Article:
The last thing any woman wants to deal with is the uninvited attention of a man’s hand mysteriously finding its way onto her hind parts — especially if you’re a waitress just trying to finish your shift in the middle of the night. Ask a Savannah, Ga., waitress, weighing in at 115 pounds, who slammed her male fondler to the ground inside of a pizzeria after he unjustifiably grabbed her backside while on the job.
According to reports, Emelia Holden was nearing the end of her shift at 11:00 p.m. when a male wearing a red shirt walked by and felt her up. The surveillance footage, which has since gone viral, shows a ticked-off Holden pulling the man backward as he attempts to nonchalantly walk away before she proceeds to wrap her arm around his neck, then slams him into the ground — WWE style.
“You don’t touch me,” Holden can be seen yelling at her offender.
The video, with over 5 million views, was shared on June 30 by Holden’s cousin. According to the Times, the video has resulted in a flood of women reaching out to the waitress who have experienced similar incidents of harassment and assault.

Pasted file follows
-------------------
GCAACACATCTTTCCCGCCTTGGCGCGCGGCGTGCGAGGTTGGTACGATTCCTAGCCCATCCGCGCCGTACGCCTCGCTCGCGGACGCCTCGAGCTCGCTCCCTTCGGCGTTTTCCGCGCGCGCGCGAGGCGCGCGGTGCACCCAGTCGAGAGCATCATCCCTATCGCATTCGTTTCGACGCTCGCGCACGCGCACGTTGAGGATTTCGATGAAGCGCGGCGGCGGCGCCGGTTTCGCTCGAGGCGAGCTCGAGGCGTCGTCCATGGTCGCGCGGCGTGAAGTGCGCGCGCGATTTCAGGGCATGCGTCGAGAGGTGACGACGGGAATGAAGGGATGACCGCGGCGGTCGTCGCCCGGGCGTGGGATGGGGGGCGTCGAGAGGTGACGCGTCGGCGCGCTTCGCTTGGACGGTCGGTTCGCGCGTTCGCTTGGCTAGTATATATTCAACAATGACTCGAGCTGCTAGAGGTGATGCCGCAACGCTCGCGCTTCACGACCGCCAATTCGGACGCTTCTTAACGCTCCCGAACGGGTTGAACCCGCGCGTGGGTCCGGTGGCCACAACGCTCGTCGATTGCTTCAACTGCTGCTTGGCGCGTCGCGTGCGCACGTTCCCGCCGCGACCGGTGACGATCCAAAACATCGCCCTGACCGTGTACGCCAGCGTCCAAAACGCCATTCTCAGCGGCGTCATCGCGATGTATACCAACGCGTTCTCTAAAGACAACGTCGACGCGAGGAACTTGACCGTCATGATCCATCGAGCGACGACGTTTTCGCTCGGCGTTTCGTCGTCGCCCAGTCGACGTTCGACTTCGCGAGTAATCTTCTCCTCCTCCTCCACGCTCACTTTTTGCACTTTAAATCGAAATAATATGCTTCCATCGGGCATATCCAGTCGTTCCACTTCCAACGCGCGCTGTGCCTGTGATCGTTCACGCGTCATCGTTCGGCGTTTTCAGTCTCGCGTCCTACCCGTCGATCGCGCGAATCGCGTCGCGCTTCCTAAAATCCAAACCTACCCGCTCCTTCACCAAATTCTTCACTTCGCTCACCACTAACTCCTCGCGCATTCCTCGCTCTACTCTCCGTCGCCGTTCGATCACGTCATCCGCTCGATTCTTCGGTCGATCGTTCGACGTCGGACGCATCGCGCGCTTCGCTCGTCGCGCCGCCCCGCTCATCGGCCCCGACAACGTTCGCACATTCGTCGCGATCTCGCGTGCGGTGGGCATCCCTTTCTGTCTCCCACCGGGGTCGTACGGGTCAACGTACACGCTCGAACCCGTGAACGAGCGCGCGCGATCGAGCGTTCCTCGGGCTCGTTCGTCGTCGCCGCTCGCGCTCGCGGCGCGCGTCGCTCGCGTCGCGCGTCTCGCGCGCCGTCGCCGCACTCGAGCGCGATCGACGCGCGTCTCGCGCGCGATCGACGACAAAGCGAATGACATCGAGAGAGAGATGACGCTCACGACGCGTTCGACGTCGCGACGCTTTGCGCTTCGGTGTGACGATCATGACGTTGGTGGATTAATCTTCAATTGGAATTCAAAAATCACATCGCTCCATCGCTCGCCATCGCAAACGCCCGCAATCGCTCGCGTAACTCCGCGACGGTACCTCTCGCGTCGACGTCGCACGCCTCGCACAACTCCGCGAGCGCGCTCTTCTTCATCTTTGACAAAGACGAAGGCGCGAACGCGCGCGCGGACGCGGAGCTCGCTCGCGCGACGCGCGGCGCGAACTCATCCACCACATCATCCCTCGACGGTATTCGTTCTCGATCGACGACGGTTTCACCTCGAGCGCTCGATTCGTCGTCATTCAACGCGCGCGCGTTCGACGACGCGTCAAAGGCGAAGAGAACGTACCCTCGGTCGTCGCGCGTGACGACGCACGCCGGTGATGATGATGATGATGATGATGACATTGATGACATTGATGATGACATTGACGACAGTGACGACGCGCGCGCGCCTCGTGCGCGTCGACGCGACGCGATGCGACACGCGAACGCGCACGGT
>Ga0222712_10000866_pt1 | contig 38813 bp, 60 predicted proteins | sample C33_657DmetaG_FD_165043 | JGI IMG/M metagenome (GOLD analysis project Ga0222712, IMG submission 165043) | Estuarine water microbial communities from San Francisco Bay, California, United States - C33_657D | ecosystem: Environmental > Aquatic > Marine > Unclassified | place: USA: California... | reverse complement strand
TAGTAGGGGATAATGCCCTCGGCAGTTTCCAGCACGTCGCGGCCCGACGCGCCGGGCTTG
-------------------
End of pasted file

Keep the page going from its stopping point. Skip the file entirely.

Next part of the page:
“We deal with a lot,” Holden told the Times.
Miranda Rosenfelt, a 31-year-old former cook for Jackie’s restaurant in Silver Spring, Md., is one of many women who have been put in compromising positions within the serving industry, including rape.
Recounting her story to the Washington Post, Rosenfelt shared how she was instructed to help with inventory by her supervisor, “who had been harassing her for months.”
After walking into the basement, she said she found her former boss and attacker, “standing there with his pants on the floor, and his penis in his hands” blocking the exit.
“I felt cornered, and trapped and scared,” Rosenfelt said, who was forced to perform oral sex.
Her instincts told her to “not do anything, and wait for it to be over. Because that’s what will make me the safest,” according to the Post.
And despite the #Metoo movement forcing industries to re-examine their sexual-predatory behavior toward other individuals, particularly women, numbers show that the serving industry is lagging behind.
More than 60 servers and bartenders shared their experiences with the Times that included the offensive comments and harassment they were subjected to while working in the industry.
Holden, who has been working at Vinnie Van Go-Go’s pizzeria in downtown Savannah for a year and a half, had never been violated to the extent of what occurred last week or to that of Rosenfelt.
She told the Times that certain things she can tolerate, “but stuff like that, no.”
“My whole thing is respect,” she continued. “As long as you respect me, I’m going to respect you.”